Jack 1939 by Francine Mathews – Book Review

Jack 1939 by Francine Mathews
Published by Riverhead, an imprint of Penguin

At the beginning of 1939 Jack Kennedy is a 22 year old Harvard student, FDR is in his second term as president, and Hitler is preparing to change the face of Europe. Although he is frequently ill, Jack plans to travel across Europe for his senior thesis during the spring semester – he isn’t about to let either Hitler or his own body stop him. For FDR, Jack represents the perfect opportunity: he is a smart and savvy young man with a reason to talk to nearly anyone in Europe and a diplomatic passport, thanks to the fact that his father, Joe Kennedy, is the US ambassador to England. Since the US has no spy service in 1939, FDR is handpicking a few select men to help keep him informed on what is happening in Europe. He recruits Jack, who quickly finds himself much more personally embroiled in what he is investigating than he could have ever expected.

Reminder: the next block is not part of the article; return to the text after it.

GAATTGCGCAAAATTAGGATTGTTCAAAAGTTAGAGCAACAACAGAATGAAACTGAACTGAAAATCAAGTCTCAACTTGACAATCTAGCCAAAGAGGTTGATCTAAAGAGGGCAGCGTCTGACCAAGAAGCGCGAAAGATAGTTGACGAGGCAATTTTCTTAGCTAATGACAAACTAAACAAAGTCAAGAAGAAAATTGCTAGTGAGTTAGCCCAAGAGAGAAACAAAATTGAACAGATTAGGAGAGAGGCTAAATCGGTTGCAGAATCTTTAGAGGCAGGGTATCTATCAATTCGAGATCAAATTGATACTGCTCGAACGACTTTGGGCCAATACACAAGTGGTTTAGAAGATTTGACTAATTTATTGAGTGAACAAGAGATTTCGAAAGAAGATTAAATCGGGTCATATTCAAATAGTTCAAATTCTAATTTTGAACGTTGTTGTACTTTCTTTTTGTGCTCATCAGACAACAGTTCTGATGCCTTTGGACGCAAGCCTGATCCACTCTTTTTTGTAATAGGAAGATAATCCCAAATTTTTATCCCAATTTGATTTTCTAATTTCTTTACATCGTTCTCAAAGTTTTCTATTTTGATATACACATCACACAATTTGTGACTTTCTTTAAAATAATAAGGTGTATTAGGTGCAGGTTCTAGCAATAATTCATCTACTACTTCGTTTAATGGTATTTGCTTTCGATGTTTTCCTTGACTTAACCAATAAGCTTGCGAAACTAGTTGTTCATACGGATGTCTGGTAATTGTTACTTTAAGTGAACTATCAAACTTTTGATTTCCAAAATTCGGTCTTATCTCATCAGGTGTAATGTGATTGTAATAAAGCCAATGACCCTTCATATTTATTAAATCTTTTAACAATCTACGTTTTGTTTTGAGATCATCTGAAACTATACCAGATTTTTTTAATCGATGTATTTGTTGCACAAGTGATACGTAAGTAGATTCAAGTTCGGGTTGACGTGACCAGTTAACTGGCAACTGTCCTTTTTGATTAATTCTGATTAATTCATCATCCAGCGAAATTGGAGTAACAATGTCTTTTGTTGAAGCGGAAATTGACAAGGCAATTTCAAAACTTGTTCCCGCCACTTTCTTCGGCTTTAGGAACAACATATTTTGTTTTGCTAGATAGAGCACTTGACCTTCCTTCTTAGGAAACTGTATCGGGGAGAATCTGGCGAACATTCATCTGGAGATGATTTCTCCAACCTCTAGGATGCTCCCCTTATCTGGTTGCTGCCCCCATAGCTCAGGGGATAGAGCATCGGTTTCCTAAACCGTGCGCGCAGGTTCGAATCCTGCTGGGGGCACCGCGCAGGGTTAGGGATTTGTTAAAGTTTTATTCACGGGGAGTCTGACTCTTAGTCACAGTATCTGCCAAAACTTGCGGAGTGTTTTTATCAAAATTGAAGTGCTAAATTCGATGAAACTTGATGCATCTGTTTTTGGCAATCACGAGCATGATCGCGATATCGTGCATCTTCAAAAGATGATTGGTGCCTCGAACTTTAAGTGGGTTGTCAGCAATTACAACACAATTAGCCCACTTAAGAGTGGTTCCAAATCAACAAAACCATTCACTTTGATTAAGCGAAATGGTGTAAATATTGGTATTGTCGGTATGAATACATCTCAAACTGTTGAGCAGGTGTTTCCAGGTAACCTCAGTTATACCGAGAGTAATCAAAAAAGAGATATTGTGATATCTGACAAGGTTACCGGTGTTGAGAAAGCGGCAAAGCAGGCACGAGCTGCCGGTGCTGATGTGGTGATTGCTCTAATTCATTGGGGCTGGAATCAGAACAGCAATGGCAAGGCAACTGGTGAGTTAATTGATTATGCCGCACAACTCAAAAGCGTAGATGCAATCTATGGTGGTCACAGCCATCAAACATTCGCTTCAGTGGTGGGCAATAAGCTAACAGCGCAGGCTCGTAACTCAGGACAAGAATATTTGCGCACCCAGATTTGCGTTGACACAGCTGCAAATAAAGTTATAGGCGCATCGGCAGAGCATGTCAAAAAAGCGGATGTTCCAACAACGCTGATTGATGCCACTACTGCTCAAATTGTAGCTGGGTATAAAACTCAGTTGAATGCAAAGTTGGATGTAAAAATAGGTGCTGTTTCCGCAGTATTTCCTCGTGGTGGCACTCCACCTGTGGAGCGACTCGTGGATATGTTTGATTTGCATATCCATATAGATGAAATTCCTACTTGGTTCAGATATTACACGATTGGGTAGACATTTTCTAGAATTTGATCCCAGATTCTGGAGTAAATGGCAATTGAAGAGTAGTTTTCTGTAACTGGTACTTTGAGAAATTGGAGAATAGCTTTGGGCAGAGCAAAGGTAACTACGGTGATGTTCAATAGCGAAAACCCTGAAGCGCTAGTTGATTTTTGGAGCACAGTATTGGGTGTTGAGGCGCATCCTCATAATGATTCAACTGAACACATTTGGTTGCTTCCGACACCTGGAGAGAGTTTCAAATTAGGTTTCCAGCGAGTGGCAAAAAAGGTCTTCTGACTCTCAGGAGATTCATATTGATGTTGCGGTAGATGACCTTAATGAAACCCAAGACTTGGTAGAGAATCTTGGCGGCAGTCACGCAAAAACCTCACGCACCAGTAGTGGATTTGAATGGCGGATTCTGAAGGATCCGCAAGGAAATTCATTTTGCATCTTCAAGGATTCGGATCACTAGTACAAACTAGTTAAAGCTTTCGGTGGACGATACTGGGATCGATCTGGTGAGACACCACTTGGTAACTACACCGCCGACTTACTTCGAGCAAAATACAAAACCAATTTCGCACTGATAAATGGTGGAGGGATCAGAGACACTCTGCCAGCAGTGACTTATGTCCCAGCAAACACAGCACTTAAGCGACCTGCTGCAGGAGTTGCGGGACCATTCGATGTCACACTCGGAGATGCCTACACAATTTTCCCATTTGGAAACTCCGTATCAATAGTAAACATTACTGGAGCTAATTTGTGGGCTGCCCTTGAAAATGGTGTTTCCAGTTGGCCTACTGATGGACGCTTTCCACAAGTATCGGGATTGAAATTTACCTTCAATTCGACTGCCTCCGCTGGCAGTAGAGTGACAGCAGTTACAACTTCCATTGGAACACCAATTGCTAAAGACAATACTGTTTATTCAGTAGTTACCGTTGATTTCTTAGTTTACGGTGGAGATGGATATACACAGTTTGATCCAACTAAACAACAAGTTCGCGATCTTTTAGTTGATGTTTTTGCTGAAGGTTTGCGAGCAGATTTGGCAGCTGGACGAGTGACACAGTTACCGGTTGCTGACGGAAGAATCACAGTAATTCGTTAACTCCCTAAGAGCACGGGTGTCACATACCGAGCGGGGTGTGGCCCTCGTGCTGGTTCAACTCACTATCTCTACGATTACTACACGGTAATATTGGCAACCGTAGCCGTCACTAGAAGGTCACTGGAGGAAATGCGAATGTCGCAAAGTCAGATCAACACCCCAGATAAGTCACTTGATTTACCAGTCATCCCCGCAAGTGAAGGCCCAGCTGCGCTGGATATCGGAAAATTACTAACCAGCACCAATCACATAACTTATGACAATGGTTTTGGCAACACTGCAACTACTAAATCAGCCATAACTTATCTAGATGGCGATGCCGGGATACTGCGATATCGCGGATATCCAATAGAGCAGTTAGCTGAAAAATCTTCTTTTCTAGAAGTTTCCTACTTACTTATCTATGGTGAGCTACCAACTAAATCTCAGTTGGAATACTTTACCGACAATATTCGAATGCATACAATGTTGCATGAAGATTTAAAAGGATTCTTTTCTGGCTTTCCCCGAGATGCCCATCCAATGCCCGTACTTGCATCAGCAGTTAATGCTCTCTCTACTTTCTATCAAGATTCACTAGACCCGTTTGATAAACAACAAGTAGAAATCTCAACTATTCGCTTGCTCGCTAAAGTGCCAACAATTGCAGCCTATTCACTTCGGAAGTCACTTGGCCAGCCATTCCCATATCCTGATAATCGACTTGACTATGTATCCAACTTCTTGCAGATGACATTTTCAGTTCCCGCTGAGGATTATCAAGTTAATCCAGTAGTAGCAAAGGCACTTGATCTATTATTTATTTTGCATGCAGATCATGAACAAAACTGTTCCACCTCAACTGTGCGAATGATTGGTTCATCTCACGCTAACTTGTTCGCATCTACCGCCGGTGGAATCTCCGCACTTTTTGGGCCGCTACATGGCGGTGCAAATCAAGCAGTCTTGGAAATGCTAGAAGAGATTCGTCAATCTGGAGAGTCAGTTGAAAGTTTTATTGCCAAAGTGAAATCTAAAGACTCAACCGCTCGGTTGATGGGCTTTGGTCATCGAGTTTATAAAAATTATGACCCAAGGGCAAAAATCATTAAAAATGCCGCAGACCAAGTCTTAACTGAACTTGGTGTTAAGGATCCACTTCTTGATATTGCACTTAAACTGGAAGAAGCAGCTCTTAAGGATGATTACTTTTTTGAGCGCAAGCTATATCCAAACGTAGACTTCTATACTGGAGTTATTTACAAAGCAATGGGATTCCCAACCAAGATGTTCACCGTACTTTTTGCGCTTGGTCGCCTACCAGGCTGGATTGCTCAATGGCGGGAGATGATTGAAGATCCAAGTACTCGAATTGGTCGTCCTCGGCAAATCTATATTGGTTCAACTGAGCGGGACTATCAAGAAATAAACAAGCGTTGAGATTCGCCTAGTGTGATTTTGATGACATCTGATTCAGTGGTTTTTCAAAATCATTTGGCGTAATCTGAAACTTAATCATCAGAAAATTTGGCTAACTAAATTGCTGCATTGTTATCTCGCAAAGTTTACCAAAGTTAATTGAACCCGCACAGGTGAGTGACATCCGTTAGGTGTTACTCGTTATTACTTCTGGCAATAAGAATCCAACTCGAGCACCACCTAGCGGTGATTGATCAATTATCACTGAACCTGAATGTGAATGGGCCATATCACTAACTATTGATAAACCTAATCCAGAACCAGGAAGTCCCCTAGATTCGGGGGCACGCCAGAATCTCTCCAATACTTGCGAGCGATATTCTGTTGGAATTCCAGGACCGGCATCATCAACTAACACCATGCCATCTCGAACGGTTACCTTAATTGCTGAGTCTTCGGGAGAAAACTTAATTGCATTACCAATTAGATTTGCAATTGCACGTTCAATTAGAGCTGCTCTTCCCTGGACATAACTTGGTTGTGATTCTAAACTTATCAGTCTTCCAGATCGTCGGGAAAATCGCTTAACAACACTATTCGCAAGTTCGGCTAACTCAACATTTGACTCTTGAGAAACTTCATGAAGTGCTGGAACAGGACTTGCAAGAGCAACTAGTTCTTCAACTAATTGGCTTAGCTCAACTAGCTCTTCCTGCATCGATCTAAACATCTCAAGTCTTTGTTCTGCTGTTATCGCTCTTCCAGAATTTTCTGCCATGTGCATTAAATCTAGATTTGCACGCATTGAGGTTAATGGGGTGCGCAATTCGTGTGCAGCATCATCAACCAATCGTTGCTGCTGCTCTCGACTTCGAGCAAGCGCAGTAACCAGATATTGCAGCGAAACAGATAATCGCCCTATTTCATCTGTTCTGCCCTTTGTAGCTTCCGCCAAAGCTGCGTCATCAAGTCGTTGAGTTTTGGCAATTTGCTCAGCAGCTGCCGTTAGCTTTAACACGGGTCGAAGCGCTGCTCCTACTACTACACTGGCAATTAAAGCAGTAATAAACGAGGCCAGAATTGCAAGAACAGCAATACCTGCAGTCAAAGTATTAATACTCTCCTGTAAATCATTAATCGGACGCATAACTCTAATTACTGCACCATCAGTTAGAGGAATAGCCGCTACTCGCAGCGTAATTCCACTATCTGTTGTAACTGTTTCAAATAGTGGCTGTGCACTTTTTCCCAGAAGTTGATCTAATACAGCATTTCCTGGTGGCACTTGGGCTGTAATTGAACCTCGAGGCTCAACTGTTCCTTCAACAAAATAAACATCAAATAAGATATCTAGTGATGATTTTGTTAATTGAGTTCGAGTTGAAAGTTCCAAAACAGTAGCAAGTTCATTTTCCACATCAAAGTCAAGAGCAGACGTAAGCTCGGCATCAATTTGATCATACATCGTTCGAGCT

John F. Kennedy is a figure who continues to loom large in the American psyche, but primarily as an adult who would be president, and less as a young man still in school. The existence of his university thesis, Why England Slept, which chronicled England’s failure to stop Hitler, is fairly well known, but I personally had no knowledge of his journey across Europe just as Hitler was beginning to launch what would become World War II.

Mathews’s version of Jack’s trip across the continent mostly follows his real itinerary, although some creative license is taken to fit her storyline. The story Mathews concocts to go along with Jack’s travels is both interesting and exciting. Jack is caught up in espionage and both he and his family are being threatened by an extremely dangerous man, a Nazi. The stakes couldn’t be higher – Jack’s life, family, and country are all in danger – and the tension keeps the pages turning.

Jack 1939 is an extremely engaging historical thriller, made all the more engaging for being set against a backdrop of real events

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